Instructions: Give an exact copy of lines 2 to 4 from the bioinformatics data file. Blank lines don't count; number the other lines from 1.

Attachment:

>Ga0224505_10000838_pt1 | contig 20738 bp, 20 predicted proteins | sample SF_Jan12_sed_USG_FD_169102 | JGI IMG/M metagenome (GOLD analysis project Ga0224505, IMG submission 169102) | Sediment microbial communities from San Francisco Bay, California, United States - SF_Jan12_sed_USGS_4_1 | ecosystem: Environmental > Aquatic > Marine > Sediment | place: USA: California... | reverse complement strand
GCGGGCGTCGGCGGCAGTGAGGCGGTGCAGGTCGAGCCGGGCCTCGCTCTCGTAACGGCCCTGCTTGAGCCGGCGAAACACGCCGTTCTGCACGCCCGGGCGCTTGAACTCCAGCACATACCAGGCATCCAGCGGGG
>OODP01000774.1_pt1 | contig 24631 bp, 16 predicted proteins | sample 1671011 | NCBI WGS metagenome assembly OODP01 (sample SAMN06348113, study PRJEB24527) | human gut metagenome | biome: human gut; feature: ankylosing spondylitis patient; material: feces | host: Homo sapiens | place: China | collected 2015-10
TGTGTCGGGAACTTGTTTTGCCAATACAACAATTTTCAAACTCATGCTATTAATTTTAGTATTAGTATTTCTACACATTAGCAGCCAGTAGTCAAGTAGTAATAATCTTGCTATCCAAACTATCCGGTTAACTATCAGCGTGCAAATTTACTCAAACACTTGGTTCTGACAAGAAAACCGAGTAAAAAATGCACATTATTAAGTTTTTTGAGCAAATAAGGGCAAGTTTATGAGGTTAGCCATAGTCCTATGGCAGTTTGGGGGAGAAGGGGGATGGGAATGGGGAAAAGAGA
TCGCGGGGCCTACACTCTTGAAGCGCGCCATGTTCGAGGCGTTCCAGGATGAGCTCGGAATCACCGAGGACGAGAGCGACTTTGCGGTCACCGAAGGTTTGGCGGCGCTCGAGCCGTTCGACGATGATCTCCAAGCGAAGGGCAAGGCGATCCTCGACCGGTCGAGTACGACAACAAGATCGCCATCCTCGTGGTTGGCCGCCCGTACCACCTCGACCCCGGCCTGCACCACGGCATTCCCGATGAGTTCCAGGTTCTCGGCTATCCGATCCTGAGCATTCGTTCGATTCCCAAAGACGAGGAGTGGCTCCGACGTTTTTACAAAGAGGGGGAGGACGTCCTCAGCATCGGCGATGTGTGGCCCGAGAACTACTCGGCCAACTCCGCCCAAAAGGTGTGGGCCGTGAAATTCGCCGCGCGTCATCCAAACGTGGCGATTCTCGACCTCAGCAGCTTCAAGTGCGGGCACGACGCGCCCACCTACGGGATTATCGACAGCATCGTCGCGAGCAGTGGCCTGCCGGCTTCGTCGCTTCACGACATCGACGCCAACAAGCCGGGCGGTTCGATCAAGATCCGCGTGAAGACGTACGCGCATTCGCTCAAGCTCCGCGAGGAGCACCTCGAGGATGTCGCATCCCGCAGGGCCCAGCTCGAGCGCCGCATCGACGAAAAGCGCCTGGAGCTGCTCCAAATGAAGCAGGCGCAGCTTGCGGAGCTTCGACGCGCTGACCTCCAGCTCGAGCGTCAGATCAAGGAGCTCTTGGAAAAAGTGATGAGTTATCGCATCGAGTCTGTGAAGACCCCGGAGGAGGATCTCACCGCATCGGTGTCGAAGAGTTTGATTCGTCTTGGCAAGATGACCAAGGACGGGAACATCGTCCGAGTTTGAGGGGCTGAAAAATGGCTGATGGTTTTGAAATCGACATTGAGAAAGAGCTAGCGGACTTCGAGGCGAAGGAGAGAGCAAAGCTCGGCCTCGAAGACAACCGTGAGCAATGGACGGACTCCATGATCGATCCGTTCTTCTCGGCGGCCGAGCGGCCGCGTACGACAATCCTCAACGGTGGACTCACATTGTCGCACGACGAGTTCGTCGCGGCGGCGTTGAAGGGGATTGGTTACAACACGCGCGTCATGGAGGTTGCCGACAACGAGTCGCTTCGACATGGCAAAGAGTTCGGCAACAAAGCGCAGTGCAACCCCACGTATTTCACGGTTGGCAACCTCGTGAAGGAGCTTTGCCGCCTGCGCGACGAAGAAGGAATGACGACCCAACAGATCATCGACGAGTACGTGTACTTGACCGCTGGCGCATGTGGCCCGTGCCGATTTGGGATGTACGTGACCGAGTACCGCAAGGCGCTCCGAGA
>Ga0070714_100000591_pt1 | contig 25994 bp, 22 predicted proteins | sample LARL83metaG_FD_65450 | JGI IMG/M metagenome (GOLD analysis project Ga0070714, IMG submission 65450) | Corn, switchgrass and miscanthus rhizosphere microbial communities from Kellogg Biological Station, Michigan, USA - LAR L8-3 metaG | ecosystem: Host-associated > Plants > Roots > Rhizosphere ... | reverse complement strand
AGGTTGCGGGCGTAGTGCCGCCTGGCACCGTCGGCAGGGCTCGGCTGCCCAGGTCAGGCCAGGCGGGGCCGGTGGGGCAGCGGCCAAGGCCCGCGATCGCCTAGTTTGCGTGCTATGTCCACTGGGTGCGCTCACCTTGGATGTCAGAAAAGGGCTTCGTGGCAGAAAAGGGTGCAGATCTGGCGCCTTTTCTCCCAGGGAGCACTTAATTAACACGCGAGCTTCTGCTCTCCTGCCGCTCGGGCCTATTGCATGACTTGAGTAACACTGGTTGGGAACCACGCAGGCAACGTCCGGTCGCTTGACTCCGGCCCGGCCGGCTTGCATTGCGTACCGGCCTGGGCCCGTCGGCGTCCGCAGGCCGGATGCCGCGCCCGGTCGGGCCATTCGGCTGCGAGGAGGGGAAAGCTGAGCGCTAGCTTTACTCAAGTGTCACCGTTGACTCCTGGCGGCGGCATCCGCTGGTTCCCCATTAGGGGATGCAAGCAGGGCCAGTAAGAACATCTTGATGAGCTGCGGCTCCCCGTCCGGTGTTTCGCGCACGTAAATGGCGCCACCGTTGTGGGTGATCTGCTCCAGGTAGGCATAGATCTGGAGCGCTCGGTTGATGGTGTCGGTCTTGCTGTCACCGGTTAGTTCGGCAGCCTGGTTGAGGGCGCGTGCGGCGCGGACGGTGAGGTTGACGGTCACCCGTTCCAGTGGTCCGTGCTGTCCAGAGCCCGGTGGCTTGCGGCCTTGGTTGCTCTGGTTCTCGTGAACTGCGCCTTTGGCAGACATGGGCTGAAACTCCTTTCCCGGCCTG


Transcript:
GCGGGCGTCGGCGGCAGTGAGGCGGTGCAGGTCGAGCCGGGCCTCGCTCTCGTAACGGCCCTGCTTGAGCCGGCGAAACACGCCGTTCTGCACGCCCGGGCGCTTGAACTCCAGCACATACCAGGCATCCAGCGGGG
>OODP01000774.1_pt1 | contig 24631 bp, 16 predicted proteins | sample 1671011 | NCBI WGS metagenome assembly OODP01 (sample SAMN06348113, study PRJEB24527) | human gut metagenome | biome: human gut; feature: ankylosing spondylitis patient; material: feces | host: Homo sapiens | place: China | collected 2015-10
TGTGTCGGGAACTTGTTTTGCCAATACAACAATTTTCAAACTCATGCTATTAATTTTAGTATTAGTATTTCTACACATTAGCAGCCAGTAGTCAAGTAGTAATAATCTTGCTATCCAAACTATCCGGTTAACTATCAGCGTGCAAATTTACTCAAACACTTGGTTCTGACAAGAAAACCGAGTAAAAAATGCACATTATTAAGTTTTTTGAGCAAATAAGGGCAAGTTTATGAGGTTAGCCATAGTCCTATGGCAGTTTGGGGGAGAAGGGGGATGGGAATGGGGAAAAGAGA